Pool – Corey Campbell

Table of Content

Pool – Corey Campbell

“Pool” is a short story written by Corey Campbell in 2009 that explores the complex and indescribable emotion of love. This unique feeling encompasses various emotions including hate, love, and jealousy, particularly within young couples.

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Youth and inexperience make us more susceptible to emotional pain in love and relationships, leading to frequent drama that has both benefits and drawbacks. Ultimately, everyone will encounter these experiences in a relationship, whether individually or collectively.

The content of the short story centers around Darla, a young woman engaged in a complex romantic relationship with Jon. Despite their deep affection for one another, Darla experiences apprehension regarding an incident that occurred the previous night. This particular event unfolded at a pool party organized by Trevor, who is a close friend of Jon’s, and his girlfriend Mandy. While Jon insisted on Darla attending this gathering alongside him, her worries stem from feeling older than both Trevor and Mandy, who are already parents.

Darla is a very shy person, and she feels uncomfortable with other people seeing her body. This is why she chose not to wear a swimsuit and joined the others who were not participating. Darla is very conscious of her weight and is quite slim. Additionally, she avoids consuming alcohol and opts for beverages like diet coke. Trevor noticed her hesitation and commented, “The water feels great.”

“Why don’t you come in and join us?” Darla invited, extending her hand into the unexpectedly warm pool. Although she knew she wouldn’t join them later, as she disliked others seeing her in a swimsuit.

On page 9, lines 58-62, the text recounts an incident involving Darla and Jon. Last night, they engaged in sexual activity and used a condom. Unfortunately, the condom broke, causing Darla to become very worried. In order to address the situation, they visited a chemist’s shop to obtain a morning-after pill. However, despite taking the pill, Darla still felt anxious about the whole ordeal. She constantly pondered the possibility of being pregnant despite not being ready for motherhood yet. During their visit to the chemist’s shop, the pharmacist’s negative demeanor towards them was apparent.

Darla’s thoughts are consumed by her father, leading her to yearn for the opulent lifestyle of Trevor and Mandy. Envious of their wealth and apparent blissful existence, Darla fantasizes about swapping lives with Mandy. Her own reality is starkly different: residing in a destitute neighborhood in New Jersey alongside Jon, Darla’s relationship with him is fraught with instability. While Jon loves Darla deeply, she does not reciprocate his affection.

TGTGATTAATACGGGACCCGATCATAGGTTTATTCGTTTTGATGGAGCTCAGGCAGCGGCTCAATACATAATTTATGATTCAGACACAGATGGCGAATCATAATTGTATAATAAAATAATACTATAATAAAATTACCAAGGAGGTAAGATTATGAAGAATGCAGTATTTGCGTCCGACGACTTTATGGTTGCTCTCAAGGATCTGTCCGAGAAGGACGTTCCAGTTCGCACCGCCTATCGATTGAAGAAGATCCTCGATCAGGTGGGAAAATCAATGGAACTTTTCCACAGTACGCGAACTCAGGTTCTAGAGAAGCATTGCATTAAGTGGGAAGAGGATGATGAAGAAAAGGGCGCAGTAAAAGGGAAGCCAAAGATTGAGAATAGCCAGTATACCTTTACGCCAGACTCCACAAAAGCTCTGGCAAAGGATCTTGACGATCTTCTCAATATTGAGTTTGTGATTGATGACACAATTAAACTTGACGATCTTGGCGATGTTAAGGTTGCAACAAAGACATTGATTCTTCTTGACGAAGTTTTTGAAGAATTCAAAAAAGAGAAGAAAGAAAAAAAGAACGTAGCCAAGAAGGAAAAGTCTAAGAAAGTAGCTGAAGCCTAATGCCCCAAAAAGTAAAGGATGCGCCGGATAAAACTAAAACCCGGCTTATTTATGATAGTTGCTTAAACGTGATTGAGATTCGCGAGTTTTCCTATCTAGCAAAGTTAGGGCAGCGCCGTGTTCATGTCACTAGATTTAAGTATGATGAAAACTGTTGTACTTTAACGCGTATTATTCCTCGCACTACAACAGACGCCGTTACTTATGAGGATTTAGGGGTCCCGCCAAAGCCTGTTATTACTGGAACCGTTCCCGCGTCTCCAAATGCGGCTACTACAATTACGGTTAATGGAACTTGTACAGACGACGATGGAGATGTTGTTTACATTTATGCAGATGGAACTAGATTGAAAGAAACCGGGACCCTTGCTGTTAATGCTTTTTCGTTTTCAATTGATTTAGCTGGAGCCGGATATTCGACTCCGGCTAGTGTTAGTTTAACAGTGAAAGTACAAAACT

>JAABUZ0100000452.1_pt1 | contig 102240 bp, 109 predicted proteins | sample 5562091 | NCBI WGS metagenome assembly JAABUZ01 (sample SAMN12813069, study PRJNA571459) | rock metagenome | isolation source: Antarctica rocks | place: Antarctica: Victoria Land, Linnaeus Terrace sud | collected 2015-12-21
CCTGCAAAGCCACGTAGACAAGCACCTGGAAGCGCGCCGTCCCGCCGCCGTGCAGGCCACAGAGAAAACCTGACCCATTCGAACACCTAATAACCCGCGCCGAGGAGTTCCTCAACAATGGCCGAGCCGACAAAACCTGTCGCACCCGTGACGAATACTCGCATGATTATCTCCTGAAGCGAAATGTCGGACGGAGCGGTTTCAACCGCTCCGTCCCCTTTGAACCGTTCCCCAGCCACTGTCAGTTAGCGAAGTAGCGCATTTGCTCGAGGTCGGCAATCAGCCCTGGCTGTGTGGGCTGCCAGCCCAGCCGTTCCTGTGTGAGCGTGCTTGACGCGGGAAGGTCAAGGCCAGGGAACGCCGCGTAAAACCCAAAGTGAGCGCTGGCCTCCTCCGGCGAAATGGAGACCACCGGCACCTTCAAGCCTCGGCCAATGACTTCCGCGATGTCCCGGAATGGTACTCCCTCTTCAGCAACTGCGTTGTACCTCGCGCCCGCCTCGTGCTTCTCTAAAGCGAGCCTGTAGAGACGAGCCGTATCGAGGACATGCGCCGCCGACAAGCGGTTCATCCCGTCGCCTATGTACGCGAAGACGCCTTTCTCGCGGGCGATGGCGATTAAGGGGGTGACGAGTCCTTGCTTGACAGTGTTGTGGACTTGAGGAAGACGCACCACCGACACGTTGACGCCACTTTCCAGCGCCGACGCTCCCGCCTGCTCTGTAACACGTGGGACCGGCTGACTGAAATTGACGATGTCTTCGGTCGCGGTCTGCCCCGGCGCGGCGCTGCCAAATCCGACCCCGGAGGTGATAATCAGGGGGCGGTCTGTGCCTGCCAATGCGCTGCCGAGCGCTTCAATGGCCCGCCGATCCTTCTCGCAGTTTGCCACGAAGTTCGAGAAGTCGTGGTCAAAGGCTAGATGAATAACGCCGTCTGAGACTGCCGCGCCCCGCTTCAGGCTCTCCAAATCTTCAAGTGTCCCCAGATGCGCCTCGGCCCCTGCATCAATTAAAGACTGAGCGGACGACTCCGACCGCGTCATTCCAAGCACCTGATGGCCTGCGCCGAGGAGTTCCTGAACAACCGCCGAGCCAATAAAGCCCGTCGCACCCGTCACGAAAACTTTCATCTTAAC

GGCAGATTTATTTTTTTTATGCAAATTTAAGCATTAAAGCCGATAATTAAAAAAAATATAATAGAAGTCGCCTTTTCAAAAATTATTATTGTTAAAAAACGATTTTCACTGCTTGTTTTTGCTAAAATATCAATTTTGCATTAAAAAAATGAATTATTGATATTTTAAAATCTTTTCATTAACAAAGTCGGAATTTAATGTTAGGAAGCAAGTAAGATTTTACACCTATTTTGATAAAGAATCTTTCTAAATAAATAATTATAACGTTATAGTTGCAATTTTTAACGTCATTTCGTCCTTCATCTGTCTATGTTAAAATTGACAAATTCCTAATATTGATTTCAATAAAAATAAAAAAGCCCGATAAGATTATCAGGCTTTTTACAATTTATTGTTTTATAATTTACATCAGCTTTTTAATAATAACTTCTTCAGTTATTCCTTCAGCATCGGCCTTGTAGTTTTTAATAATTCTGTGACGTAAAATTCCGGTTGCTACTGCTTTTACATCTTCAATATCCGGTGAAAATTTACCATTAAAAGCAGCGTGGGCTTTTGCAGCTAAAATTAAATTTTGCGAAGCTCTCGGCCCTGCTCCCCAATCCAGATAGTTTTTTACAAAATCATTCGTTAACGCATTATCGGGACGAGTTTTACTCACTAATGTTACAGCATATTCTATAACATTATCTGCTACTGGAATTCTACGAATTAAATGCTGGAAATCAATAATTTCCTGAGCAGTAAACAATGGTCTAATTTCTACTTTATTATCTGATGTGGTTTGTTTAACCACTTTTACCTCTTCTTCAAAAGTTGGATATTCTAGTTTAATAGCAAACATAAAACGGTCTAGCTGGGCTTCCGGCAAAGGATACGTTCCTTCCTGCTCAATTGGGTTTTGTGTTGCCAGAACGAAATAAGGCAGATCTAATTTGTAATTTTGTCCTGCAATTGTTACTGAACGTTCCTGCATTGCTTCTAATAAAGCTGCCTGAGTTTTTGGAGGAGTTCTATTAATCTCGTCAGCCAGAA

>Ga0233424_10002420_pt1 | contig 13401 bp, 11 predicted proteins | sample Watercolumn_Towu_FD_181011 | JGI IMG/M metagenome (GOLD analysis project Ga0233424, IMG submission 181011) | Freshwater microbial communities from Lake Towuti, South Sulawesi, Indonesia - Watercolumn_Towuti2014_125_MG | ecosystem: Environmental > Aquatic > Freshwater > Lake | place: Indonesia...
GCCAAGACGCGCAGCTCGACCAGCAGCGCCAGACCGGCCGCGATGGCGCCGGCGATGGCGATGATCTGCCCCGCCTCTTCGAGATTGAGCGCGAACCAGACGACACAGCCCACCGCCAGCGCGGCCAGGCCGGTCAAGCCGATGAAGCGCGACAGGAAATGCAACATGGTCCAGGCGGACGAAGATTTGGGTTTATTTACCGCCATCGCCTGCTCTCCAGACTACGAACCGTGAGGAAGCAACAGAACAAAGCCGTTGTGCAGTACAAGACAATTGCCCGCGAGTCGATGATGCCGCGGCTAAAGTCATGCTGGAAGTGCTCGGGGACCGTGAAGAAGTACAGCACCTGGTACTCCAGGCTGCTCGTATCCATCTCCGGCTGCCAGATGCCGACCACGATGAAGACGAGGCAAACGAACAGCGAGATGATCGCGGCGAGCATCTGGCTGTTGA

Darla and Jon have limited communication during their drives, opting to listen to the radio instead of talking. Despite their relatively short relationship of less than a year, Jon’s mother holds a high regard for Darla and desires for her to be part of their family. Within this timeframe, Jon’s mother has purchased clothing for Darla from Macy’s and regularly invites her to join family dinners on Friday nights.

Darla believes that Jon disregard her emotions and neglects her when she is feeling upset. When Darla expresses her discontent, Jon simply shrugs, causing Darla to compare her situation to being trapped in quicksand. It seems that if she were sinking, Jon would likely remain indifferent and respond with the same nonchalant shrug.

Whenever she experienced intense sadness, which occurred occasionally, Jon would behave as though leaving her by herself was the most appropriate course of action. He expressed that her sadness rendered him feeling powerless.” (L. 138-141, p.

11)The theme of “Pool” revolves around tragic love. Darla and Jon have differing perspectives on their relationship. Darla perceives the relationship as hopeless, attributing Jon’s selfishness and indifference to its failure. On the contrary, Jon remains oblivious to any issues within the relationship. The sight of Mandy and Trevor living happily exacerbates Darla’s anguish, ultimately leading her to a state of apathy where she no longer cares about anything except seeking happiness like Mandy.

“Despite it not fitting her, she no longer cared. She gazed into his face and uttered, ‘Let’s go.'” (L. 185-186, p.)


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Pool – Corey Campbell. (2017, Apr 11). Retrieved from


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